Monday, December 8, 2014

The news RSS Webjob

For the I decided to build a webjob that would handle the reading of the RSS feeds and putting that data into a database that I could then mine.  Being relatively new to using the SyndicationFeed class in .net, and to webjobs, my code went through a few iterations.

After creating my solution and subsequent website project, I added a webjob using the built in mechanism to Visual Studio 2013, by right clicking on the web project, going to add, and selecting New Azure Webjob Project.

New Azure WebJob Project menu selection

 After running through a small wizard, a project is created for you with a 2 main code files.

class Program
  static void Main(){
    var host = new JobHost();
    host.Call(typeof(Functions).GetMethod("ManualTrigger"),new {value = 20});
The other one is the functions file that contains a definition for ManualTrigger.  The JobHost is part of the Azure WebJobs SDK and provides the following services out of the box:
  1. Get azure account strings from your app.config  (the strings can also be passed in directly to the ctor).
  2. Reflect over your code to find C# methods with the SimpleBatch attributes. (much like how WebAPI discovers controllers)
  3. Listen for new blobs that match the [BlobInput] pattern.
  4. when a blob is found, invoke the function
  5. automatically log the invocation so that you can view the results in a separate dashboard. 
So basically, although you can create and run almost any program as a WebJob, by creating one using the JobHost, it provides some special helpers to deal with interacting with other Azure services.  Pretty neat.  The last point above (the dashboard) is super handy for monitoring the webjobs and getting some quick debugging information.  I will get to that later.

One key thing to note is that I had to add two connection strings to my website config in order to get the dashboard to work correctly.

Another interesting thing is the way that the function is called.  It's a static method that is called via reflection.  Interesting.  This makes it hard to do DI or anything like that.  I guess the design pattern here is that a webjob should really do only one thing, and therefore, you shouldn't need to reuse a bunch of the code.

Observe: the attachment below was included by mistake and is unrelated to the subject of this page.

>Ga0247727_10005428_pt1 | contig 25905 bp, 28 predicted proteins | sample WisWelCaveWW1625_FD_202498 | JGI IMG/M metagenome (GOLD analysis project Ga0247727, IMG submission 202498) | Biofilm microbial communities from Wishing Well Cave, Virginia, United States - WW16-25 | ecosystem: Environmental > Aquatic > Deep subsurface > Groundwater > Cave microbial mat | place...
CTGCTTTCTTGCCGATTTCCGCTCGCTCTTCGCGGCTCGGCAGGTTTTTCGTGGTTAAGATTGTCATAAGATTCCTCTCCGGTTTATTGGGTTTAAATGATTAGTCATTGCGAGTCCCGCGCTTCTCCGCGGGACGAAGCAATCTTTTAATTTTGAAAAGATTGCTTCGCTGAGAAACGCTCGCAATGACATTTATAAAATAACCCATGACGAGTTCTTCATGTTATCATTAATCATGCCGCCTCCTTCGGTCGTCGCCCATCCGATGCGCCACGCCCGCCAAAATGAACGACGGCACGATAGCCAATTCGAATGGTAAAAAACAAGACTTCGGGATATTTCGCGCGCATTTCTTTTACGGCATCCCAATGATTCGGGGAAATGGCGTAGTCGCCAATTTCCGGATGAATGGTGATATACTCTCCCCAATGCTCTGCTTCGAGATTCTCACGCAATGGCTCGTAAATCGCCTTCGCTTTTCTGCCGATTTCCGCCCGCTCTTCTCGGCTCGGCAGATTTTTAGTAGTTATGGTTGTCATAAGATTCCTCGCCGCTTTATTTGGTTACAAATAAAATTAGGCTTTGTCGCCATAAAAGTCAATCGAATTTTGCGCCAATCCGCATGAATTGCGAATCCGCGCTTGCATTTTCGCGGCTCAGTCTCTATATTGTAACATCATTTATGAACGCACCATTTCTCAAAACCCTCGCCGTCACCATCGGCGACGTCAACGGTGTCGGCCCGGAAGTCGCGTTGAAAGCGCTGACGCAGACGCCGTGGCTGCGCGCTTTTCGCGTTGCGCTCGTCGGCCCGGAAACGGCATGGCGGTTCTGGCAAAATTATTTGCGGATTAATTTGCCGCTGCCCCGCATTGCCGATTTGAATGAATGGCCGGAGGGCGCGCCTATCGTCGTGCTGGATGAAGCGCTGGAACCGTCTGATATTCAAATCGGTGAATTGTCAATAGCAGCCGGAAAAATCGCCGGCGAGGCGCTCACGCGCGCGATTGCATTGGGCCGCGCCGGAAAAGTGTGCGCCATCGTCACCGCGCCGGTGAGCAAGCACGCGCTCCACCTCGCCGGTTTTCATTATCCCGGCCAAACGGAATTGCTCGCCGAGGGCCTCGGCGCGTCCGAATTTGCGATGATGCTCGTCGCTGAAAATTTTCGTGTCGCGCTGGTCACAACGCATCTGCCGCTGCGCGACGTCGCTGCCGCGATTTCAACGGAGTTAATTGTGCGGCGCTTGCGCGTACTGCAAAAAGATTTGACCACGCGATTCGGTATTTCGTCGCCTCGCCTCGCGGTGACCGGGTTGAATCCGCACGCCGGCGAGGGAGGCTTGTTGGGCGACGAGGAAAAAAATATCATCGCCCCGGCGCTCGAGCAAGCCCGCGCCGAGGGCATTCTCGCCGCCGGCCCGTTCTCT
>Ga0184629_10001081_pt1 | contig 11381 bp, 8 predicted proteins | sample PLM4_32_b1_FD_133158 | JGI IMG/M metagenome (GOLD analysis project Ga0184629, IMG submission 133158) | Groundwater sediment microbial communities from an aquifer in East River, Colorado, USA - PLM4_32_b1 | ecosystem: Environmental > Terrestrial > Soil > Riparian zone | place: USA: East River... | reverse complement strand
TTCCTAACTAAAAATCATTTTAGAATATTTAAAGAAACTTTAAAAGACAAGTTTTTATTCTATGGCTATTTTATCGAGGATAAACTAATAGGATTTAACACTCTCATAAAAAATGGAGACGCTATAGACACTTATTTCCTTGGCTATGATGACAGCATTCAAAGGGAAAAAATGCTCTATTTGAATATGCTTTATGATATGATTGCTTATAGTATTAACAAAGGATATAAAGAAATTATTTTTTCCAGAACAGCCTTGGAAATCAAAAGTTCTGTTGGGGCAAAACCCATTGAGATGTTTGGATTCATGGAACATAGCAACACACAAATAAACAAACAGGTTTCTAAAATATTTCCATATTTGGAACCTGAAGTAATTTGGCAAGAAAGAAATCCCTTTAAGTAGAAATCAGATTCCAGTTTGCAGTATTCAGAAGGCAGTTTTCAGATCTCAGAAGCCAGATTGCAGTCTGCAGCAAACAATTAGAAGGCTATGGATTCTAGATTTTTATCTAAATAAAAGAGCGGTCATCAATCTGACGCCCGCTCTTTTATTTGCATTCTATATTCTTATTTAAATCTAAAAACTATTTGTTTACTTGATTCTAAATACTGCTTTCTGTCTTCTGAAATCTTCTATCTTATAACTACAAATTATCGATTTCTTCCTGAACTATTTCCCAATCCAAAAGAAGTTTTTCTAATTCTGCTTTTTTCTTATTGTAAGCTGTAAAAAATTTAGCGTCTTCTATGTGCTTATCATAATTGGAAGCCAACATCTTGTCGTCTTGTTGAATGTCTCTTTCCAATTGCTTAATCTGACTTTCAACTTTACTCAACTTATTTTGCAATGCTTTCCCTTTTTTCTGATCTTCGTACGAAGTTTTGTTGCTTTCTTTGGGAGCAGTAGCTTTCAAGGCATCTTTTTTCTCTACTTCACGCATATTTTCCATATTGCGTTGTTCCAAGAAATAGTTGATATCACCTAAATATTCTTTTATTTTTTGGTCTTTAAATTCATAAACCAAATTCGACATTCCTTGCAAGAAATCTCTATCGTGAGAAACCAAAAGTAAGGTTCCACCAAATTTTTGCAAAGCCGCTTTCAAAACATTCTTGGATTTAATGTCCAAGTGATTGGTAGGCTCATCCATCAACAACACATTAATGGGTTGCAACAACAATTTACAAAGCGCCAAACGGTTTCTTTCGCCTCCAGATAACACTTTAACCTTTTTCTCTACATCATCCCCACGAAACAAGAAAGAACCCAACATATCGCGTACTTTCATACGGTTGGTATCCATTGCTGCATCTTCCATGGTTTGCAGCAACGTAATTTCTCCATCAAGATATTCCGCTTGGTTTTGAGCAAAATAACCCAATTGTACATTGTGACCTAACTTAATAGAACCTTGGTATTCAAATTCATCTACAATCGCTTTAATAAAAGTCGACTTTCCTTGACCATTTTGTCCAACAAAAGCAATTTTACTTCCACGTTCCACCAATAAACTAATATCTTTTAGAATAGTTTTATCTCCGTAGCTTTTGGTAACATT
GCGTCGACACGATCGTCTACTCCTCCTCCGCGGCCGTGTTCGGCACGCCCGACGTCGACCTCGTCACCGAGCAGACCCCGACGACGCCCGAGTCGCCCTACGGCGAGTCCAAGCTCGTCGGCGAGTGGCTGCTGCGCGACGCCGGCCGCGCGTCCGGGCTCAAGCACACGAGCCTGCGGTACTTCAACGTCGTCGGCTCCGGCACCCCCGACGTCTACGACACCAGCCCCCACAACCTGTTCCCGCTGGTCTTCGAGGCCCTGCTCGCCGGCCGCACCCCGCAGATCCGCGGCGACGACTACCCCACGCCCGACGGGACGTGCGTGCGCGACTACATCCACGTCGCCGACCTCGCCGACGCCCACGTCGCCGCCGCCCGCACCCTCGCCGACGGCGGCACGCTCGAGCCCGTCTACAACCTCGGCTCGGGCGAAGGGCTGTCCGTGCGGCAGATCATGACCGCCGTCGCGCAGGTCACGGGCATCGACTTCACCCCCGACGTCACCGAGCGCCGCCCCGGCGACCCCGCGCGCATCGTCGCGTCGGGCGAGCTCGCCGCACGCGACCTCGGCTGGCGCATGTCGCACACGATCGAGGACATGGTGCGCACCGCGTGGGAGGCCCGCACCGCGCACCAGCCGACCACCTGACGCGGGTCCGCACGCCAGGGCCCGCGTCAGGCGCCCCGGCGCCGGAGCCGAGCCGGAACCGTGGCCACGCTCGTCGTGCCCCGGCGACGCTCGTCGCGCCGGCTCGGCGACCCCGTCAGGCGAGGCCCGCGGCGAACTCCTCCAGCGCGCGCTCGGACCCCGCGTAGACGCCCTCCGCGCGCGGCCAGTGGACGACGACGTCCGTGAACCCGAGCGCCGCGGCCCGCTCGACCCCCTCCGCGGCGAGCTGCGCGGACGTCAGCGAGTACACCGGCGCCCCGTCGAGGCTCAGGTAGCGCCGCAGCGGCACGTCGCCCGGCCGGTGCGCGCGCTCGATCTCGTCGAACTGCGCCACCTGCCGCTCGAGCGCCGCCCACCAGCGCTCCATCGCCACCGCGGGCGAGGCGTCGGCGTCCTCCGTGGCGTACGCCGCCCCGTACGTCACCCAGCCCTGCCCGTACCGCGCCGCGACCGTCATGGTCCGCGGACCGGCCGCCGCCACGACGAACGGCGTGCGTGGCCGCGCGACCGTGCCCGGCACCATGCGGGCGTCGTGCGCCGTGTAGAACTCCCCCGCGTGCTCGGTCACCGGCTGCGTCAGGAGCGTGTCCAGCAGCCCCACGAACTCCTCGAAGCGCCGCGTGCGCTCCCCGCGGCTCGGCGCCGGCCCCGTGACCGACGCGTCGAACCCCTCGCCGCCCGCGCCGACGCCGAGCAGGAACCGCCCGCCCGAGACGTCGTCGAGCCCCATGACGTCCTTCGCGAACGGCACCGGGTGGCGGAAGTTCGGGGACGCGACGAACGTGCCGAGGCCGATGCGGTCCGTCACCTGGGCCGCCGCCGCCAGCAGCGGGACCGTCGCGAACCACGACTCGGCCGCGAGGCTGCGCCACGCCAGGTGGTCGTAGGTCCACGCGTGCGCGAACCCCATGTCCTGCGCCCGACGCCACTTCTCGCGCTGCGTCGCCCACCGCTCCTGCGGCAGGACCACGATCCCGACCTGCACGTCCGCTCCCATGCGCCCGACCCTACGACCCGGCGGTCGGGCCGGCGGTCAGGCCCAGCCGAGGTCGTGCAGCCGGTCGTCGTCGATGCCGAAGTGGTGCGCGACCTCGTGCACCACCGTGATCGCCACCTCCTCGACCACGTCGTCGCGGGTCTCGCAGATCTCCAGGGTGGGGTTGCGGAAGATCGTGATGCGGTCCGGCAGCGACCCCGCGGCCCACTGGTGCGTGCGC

Okay moving on, since I was just fooling around and not following TDD, this is the first version of code that I wrote.  Ewwwww.  I didn't even want to show it.

I know the above is a picture.  Don't copy it, it sucks.  Firstly, I built a webjob that runs on a schedule.  This is different to a continuous webjob, or one that is called via external trigger.  In order for the JobHost to find this method properly, you have to annotate it with the [NoAutomaticTrigger] function.  I figured that I would update my data every hour, so I set that to be the initial schedule.

There are several things bad about the above code, but most importantly, it isn't testable.  I need this function to follow some logic:

  • Read feed and get the latest info
  • Read the database for all posts from that feed
  • If the feed contains new posts, add them, else, continue on

Although it seems easy to read the above, I want to be able to make it testable.  Furthermore, I don't like how this functions class knows about the database, etc. After some refactoring, here is what the code looks like.

        public static void GetFeedData(TextWriter log, IDataService dataService, IRssService rssService)
            var feeds = dataService.GetAllFeeds();
            foreach (var feed in feeds)
                Console.WriteLine("Processing " + feed.Name);
                var posts = dataService.GetAllPostsFor(feed);

                var newPosts = rssService.ReadRssFeed(feed);

                var postsToAdd = newPosts.Where(x => !posts.Any(y => y.PostId.Equals(x.PostId))).ToList();

                postsToAdd.ForEach(x => dataService.InsertPost(Post.CreateFrom(x, feed)));

After some refactoring and moving some core components out into services, I can now test the code.  I used Moq in another test project (which I won't show here).  One interesting thing about webjobs, is that any Console.Writeline messages actually get piped to the output and easily viewed.

Pretty cool.  The last thing I needed to do is add in some error handling and event logging.  It turns out that websites and webjobs use the built in Trace mechanism and log to a log source of your choice automatically.  You can find out more about what those options are at this link

No comments:

Post a Comment